Review: Live performance returns to Atlanta Symphony Hall

Conductor Robert Spano leads the Atlanta Symphony Orchestra in the "Star Spangled Banner," a tradition before every season-opening concert. / Courtesy of Rand Lines

Conductor Robert Spano leads the Atlanta Symphony Orchestra in the "Star Spangled Banner," a tradition before every season-opening concert. / Courtesy of Rand Lines

In the hands of the Atlanta Symphony Orchestra, one of Beethoven’s most familiar symphonies took on different shadings Thursday, interpreting the communal anger, frustration and fear of the still very-present coronavirus pandemic.

An all-Beethoven program highlighting the fifth symphony and the “Emperor” piano concerto could seem like an auto-pilot evening. After all, Robert Spano, who led the orchestra in this season-opening concert, and the ASO musicians have performed these crowd-pleasers so often they could have difficulty making the pieces sound vital. Perhaps the night was to be a final warmup, an easing into performance for a group of musicians who hadn’t performed for a live audience in Symphony Hall since March 2020. Not on Thursday. Were the strings brighter? Was the brass more forceful? Musical phrases I had never before noticed rose out of the ensemble, shocking me.

In the first movement of the symphony, the accented chords in the famous beginning became a visceral punch. The second movement arose as a gauzy cloud of strings, a carefree, skipping melody emerging from the ether giving way to a stentorian, martial tune ringing out from the horn section. Spano and the orchestra maximized the work’s contrasts in texture and dynamic, bringing a certain pulsing electricity to the symphony.

The impact of the coronavirus is still a very present concern at Symphony Hall. A vaccination requirement for ASO attendance, or at least proof of a negative test within 72 hours, came down August 23, the day the U.S. Food and Drug Administration gave full approval to the Pfizer vaccine. Though there was no mandated distancing in the seating (distancing is reportedly more commonplace overseas; organizations there don’t fret as much over ticket sales due to government support), the vast majority of patrons hewed to the mask rule, keeping coverings firmly on faces. On stage, the string players, percussionists and Spano wore masks. All performers and ASO staff have been vaccinated as well, and the organization advertises a relatively new “HVAC ionization system” in the hall. Even with the Delta variant raging, the room felt safe.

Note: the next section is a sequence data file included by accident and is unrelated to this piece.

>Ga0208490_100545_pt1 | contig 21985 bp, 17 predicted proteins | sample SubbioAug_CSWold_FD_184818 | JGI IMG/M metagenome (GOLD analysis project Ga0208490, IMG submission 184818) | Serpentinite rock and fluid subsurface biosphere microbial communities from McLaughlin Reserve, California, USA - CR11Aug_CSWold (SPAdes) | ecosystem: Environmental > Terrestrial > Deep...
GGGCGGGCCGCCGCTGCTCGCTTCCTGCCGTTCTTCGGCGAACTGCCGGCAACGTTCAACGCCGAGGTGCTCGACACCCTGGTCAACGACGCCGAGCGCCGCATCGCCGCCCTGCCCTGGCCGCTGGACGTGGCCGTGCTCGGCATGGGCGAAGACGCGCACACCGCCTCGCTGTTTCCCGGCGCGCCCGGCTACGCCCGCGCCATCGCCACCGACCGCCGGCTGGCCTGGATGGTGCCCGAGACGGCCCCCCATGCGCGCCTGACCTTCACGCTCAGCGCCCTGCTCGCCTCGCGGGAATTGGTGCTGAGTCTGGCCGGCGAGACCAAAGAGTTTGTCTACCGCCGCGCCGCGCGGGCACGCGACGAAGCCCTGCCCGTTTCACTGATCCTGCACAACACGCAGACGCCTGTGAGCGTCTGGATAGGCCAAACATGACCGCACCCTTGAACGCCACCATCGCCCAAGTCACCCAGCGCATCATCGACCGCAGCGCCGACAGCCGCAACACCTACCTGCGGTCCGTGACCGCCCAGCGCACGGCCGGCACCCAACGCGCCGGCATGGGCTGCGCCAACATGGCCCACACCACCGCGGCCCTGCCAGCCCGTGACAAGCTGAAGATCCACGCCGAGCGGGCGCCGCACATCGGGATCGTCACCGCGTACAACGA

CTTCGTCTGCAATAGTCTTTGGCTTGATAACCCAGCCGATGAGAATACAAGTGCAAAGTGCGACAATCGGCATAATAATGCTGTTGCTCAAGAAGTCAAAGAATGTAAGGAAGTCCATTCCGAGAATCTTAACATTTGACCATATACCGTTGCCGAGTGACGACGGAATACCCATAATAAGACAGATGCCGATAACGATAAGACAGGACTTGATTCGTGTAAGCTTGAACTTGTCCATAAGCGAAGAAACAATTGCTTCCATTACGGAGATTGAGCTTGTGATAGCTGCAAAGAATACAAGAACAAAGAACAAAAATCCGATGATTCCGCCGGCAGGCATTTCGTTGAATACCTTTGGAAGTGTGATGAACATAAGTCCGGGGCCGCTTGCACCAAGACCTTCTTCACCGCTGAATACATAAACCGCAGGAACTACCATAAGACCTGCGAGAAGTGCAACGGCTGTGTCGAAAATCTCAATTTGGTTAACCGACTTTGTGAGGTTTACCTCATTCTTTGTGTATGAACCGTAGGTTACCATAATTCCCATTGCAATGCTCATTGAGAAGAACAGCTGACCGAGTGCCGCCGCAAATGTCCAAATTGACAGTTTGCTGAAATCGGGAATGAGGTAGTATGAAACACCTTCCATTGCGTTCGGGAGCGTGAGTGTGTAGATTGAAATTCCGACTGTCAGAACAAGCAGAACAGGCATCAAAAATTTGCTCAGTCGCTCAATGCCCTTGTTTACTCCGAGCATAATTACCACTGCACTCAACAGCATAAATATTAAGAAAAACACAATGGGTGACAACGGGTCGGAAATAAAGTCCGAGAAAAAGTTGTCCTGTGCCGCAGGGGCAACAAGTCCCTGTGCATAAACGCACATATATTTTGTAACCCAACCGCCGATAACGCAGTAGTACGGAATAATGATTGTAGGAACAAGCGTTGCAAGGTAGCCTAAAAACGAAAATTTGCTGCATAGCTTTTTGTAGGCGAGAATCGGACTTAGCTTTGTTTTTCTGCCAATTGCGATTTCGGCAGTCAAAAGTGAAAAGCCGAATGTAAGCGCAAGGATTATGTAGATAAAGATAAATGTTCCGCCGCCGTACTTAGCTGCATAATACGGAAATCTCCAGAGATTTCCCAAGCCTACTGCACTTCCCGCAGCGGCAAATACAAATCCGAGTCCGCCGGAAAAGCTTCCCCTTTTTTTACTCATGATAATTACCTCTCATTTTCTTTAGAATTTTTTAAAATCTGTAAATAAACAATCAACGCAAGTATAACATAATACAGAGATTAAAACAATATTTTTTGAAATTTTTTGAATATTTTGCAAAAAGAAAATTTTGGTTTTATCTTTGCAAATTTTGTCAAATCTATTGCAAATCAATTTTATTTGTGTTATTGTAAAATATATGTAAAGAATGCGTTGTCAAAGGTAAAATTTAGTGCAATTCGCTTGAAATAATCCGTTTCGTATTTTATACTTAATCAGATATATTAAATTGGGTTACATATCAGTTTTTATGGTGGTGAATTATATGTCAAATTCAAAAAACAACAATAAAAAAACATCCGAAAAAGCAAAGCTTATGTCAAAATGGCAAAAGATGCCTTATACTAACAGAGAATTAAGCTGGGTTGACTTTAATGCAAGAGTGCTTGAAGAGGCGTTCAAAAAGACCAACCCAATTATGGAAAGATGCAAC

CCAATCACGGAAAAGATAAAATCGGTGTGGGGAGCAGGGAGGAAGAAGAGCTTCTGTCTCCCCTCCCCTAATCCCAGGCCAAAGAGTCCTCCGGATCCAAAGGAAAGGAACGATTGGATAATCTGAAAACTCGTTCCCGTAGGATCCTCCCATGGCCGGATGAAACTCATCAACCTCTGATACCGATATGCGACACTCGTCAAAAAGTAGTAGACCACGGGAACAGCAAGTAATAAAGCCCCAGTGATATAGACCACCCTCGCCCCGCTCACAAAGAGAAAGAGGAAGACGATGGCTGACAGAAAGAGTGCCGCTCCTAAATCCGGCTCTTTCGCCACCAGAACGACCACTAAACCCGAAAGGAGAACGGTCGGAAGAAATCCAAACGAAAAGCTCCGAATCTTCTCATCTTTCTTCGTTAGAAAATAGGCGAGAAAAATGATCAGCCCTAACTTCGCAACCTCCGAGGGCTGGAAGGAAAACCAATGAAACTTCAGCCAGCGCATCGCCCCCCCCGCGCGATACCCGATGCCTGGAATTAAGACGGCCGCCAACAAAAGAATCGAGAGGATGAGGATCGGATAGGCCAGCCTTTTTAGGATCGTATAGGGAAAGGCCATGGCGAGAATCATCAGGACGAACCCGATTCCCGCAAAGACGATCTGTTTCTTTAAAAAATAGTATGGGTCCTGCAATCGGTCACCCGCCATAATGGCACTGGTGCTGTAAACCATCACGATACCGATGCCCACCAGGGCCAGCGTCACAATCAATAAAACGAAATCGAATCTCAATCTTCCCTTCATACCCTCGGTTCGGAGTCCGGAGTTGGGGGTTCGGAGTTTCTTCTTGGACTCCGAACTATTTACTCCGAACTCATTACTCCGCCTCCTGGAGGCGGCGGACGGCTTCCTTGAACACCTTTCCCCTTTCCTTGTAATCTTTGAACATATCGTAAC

It’s also comforting to see Spano at the center of it all. The conductor was supposed to be long gone to ASO semi-retirement by now, connected to the symphony only by a reputation acquired across two decades in Atlanta and a return appearance for a few concerts every season. But Spano and conductor Donald Runnicles are sharing artistic director duties this season, and Spano will be around for many, many more shows. This season is the proper goodbye Spano didn’t receive due to the pandemic.

During the second half of Thursday’s program, longtime ASO guest pianist Garrick Ohlsson joined the orchestra for Beethoven’s fifth piano concerto, known as “Emperor.” Ohlsson played with an intense tenderness, striking the keys with finality but also gently. As with the opening symphony, the ASO played the slower movements masterfully, making these gradual-growth pieces take on a new dimension. Being away from the hall for so long, I thought I had most missed the tenacious attack of the ASO playing out with triple-forte force, screaming through their instruments, but Thursday I lived for the quiet, tender moments that frequently arose. Ohlsson’s lullaby encore, the second movement to Beethoven’s “Pathetique” piano sonata, was a fitting end to a long-needed reunion.

How long does this feeling of joy and gratitude for simply sitting in the red velvet seats of Symphony Hall, listening to a live concert, last? This overwhelming sensation, of course, shouldn’t be confused with an uncritical eye. But the pure elation to be once again a member of the Atlanta Symphony Orchestra audience was enough to cover any minor performance quibbles.

The impact of an extended absence, filled with great uncertainty and anxiety about every trip to the grocery store or distanced meeting with friends, can not be discounted. Atlanta needed this. How long will this feeling last? Why not forever?


Atlanta Symphony Orchestra

8 p.m. Sept. 9. Additional performances at 8 p.m. Sept. 10 and 11. $34-$019. Symphony Hall, 1280 Peachtree St. NE, Atlanta. 404-733-5000,